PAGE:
As far as a positive ambiance leading to actual sales and dollar signs, Sudeep Bhatia, assistant professor of psychology at UPenn points out, “Emotion and mood are influenced by environmental factors like color, music, lighting. If your emotions are manipulated, then your behavior will also change, influencing what consumers choose.” There’s no perfect formula for lighting, music and color scheme within a store to make people spend more money, otherwise every store in the world would adopt it. However, there is something to be said for a store that is well-lit and spaced out, and plays bumping good music that makes you want to shop just a little bit longer than you originally intended. And generally, the more time you spend in a store, the more money you drop.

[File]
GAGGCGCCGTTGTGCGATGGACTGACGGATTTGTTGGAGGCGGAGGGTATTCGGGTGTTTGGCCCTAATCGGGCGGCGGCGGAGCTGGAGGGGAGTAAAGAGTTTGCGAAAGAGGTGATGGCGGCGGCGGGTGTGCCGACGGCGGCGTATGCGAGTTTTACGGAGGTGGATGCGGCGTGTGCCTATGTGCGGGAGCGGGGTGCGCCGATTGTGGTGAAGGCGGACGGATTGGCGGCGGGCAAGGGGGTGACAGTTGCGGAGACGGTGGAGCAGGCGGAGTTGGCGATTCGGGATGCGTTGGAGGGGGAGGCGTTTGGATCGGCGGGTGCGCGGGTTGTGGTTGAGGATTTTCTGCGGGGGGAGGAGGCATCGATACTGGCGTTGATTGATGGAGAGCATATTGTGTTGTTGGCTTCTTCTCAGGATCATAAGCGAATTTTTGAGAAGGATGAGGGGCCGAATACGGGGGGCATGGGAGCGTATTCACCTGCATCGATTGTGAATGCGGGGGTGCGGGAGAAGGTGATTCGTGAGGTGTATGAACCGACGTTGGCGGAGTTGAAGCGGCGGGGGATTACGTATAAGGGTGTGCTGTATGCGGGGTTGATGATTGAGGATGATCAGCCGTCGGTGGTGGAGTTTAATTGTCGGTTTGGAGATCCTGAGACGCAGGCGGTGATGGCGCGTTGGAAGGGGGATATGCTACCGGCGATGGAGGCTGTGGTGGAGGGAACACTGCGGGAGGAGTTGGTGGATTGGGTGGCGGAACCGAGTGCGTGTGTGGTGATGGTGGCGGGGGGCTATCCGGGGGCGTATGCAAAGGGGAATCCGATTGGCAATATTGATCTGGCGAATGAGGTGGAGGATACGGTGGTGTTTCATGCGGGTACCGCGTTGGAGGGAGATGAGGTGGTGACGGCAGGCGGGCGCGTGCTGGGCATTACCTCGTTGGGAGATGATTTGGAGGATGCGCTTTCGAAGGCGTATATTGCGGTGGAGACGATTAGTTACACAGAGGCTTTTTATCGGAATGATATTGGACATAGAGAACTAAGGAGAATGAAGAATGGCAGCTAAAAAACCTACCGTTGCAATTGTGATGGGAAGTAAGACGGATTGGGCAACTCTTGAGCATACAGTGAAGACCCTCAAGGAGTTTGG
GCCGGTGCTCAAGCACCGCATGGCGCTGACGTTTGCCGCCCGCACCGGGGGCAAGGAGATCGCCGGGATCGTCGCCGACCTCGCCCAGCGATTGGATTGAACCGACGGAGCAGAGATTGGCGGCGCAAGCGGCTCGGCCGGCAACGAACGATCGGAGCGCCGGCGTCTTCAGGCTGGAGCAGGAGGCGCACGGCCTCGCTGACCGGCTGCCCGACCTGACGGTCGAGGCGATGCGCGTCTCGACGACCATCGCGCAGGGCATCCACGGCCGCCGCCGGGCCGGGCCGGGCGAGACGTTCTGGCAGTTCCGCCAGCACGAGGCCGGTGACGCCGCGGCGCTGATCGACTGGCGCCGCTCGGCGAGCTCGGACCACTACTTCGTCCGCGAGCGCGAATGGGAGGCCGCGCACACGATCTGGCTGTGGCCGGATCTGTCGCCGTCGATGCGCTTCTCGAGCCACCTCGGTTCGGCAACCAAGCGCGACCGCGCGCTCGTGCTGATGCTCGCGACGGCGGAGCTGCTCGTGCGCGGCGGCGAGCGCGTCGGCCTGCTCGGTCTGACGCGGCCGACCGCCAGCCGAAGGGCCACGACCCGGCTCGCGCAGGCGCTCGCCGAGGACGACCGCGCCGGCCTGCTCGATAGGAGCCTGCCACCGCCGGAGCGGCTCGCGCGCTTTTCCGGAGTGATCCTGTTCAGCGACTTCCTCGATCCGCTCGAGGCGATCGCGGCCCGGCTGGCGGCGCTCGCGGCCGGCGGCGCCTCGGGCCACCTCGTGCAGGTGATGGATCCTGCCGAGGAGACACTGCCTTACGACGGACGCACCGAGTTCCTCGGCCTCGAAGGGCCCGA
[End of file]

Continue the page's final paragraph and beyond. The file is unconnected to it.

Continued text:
Why You Love Target: It doesn’t feel like a low-price-point store.
While prices are comparable to an Old Navy or Walgreens, shopping at Target feels like a cut above — and that’s no accident. Joe Hancock, a fashion merchandising professor at Drexel who formerly worked for Target corporate, gave us the inside scoop on how the retailer separates itself. “Walmart’s [philosophy] is ‘stack it high and let it fly’— that’s what places like H&M, Uniqlo are all about. Target likes to borrow strategies of higher-end retailers like Nordstrom. You don’t see 50 t-shirts in Target stacked; it’s only a few in every size. It creates the notion that it’s a specialty item, giving you the impulse is to buy it because it makes you think that it’s more special than it really is.” Hancock also points out that the tech section of newer Target stores look almost exactly the same as an Apple store (minimalist, clean and simple), because the retailer actually borrowed heavily from Apple’s in-store aesthetic.